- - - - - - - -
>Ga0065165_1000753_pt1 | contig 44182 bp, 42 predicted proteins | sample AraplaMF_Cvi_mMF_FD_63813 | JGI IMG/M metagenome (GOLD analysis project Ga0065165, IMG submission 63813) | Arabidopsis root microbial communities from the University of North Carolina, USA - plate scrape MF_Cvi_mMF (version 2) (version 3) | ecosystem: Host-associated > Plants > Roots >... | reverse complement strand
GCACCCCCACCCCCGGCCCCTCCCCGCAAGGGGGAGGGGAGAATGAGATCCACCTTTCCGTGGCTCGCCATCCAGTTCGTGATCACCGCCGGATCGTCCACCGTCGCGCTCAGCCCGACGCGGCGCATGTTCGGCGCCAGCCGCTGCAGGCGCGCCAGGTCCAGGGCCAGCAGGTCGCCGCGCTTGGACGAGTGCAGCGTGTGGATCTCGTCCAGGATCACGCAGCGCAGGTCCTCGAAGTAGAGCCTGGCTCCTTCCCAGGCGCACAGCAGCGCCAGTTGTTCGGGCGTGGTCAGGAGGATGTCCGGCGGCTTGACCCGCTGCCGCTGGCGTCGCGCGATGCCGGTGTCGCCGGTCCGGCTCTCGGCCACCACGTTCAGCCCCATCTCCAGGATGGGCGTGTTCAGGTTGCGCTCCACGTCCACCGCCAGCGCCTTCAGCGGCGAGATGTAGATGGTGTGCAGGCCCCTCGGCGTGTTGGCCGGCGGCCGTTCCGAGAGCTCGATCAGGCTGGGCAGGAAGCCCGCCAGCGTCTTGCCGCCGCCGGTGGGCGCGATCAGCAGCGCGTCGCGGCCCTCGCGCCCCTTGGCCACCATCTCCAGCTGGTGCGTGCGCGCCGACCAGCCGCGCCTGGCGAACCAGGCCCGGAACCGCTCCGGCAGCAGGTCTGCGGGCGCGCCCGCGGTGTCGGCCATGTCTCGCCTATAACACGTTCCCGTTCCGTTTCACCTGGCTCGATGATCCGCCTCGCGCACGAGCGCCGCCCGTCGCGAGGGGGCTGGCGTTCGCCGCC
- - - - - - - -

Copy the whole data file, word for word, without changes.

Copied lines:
>Ga0065165_1000753_pt1 | contig 44182 bp, 42 predicted proteins | sample AraplaMF_Cvi_mMF_FD_63813 | JGI IMG/M metagenome (GOLD analysis project Ga0065165, IMG submission 63813) | Arabidopsis root microbial communities from the University of North Carolina, USA - plate scrape MF_Cvi_mMF (version 2) (version 3) | ecosystem: Host-associated > Plants > Roots >... | reverse complement strand
GCACCCCCACCCCCGGCCCCTCCCCGCAAGGGGGAGGGGAGAATGAGATCCACCTTTCCGTGGCTCGCCATCCAGTTCGTGATCACCGCCGGATCGTCCACCGTCGCGCTCAGCCCGACGCGGCGCATGTTCGGCGCCAGCCGCTGCAGGCGCGCCAGGTCCAGGGCCAGCAGGTCGCCGCGCTTGGACGAGTGCAGCGTGTGGATCTCGTCCAGGATCACGCAGCGCAGGTCCTCGAAGTAGAGCCTGGCTCCTTCCCAGGCGCACAGCAGCGCCAGTTGTTCGGGCGTGGTCAGGAGGATGTCCGGCGGCTTGACCCGCTGCCGCTGGCGTCGCGCGATGCCGGTGTCGCCGGTCCGGCTCTCGGCCACCACGTTCAGCCCCATCTCCAGGATGGGCGTGTTCAGGTTGCGCTCCACGTCCACCGCCAGCGCCTTCAGCGGCGAGATGTAGATGGTGTGCAGGCCCCTCGGCGTGTTGGCCGGCGGCCGTTCCGAGAGCTCGATCAGGCTGGGCAGGAAGCCCGCCAGCGTCTTGCCGCCGCCGGTGGGCGCGATCAGCAGCGCGTCGCGGCCCTCGCGCCCCTTGGCCACCATCTCCAGCTGGTGCGTGCGCGCCGACCAGCCGCGCCTGGCGAACCAGGCCCGGAACCGCTCCGGCAGCAGGTCTGCGGGCGCGCCCGCGGTGTCGGCCATGTCTCGCCTATAACACGTTCCCGTTCCGTTTCACCTGGCTCGATGATCCGCCTCGCGCACGAGCGCCGCCCGTCGCGAGGGGGCTGGCGTTCGCCGCC